Eating disorders are traditionally tough to treat. At least 30 million people in the US have some type of eating disorder, but even with treatment only about 60 percent of patients recover from these disorders.
Researchers at the University of Kansas are currently developing a smartphone app for clinical use to help this unmet issue, and recently landed a $50,000 award from the National Eating Disorder Association to develop the product.
“Instead of developing new types of treatments, patient-focused treatment outcomes research is designed to improve outcomes by monitoring patient progress and providing feedback directly to therapists to enhance ongoing treatment,” Kelsie Forbush, assistant professor of clinical psychology at KU, who is leading the development of the app, said in a statement. “Research in other areas of mental illness shows that monitoring patient outcomes on a week-to-week basis can increase positive outcomes by as much as 20 percent and reduce the number of patients who would have a poor outcome by 10 percent, so it’s a potentially powerful way to help patients get better.”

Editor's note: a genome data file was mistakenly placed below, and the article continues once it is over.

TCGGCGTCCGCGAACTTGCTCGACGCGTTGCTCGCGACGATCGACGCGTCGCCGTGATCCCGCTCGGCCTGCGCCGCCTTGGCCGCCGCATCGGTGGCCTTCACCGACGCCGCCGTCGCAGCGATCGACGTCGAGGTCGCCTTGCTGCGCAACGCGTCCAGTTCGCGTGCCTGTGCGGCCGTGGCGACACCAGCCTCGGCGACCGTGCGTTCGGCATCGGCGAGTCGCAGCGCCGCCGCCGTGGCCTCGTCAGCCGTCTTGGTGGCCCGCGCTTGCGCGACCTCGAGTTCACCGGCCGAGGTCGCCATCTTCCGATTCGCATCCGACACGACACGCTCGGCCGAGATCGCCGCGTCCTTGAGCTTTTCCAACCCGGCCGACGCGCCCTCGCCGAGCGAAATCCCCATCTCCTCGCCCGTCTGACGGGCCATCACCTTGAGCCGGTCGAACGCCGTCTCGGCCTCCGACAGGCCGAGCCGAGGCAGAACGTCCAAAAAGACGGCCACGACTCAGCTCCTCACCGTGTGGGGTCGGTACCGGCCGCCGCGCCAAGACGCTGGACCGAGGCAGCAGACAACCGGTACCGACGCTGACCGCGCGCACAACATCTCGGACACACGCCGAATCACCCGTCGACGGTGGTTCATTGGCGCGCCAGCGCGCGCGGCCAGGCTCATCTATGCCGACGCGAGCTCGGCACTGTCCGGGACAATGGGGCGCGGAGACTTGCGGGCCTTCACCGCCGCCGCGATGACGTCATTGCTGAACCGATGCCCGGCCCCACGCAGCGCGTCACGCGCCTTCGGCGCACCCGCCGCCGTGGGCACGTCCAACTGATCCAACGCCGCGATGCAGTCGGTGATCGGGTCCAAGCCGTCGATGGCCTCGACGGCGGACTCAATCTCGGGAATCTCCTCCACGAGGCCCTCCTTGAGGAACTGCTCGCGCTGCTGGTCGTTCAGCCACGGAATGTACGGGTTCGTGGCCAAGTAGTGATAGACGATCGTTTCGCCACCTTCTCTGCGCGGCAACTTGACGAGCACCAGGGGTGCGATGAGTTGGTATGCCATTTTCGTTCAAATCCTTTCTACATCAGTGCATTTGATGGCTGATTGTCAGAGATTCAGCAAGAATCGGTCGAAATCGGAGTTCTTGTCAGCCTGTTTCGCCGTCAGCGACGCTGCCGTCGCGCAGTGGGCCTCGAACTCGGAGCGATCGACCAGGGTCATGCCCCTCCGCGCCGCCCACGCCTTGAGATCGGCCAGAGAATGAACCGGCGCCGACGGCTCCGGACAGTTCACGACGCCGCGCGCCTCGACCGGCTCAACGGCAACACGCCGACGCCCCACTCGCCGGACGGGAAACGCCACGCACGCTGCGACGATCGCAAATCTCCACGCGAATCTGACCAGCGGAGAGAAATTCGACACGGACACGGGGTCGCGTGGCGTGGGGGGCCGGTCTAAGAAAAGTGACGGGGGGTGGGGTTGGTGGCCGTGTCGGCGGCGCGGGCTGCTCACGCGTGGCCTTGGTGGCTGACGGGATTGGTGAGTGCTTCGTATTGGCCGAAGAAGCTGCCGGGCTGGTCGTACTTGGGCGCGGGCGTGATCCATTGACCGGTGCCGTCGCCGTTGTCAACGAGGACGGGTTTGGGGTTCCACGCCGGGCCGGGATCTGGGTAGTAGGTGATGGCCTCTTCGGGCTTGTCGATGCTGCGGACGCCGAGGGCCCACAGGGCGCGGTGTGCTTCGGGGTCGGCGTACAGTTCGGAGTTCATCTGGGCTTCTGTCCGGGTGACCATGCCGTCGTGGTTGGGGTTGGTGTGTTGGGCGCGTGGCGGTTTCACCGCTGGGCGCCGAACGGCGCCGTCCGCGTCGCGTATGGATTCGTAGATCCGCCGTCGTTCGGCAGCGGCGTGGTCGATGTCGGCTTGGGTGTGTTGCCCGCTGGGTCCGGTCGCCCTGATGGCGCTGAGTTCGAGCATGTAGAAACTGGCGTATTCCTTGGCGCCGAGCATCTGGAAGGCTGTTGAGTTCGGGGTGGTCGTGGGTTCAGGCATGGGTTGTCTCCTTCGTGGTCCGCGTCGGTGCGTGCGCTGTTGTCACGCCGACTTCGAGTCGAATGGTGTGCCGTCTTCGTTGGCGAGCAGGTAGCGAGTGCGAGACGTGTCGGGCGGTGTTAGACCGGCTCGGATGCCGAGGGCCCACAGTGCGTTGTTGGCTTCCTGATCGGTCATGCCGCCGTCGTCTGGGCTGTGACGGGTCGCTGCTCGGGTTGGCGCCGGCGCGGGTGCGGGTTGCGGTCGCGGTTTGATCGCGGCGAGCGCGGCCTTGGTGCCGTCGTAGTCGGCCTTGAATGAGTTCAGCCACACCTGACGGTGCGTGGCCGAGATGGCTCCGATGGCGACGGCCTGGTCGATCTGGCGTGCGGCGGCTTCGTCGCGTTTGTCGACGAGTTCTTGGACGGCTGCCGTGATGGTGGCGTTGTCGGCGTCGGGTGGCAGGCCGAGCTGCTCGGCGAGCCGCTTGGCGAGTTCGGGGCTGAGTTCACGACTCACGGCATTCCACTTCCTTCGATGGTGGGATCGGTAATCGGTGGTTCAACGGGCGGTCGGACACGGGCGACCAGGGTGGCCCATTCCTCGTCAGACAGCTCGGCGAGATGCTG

The app will let clinicians track and assess a patient’s response to treatment using computer-adaptive technology (CAT). The app will guide clients through a series of questions drawn from two self-reporting measures commonly used to assess patients with eating disorders. The first is the Eating Pathology Symptoms Inventor (EPSI), and the second is the Inventory of Depression and Anxiety Symptoms (IDAS).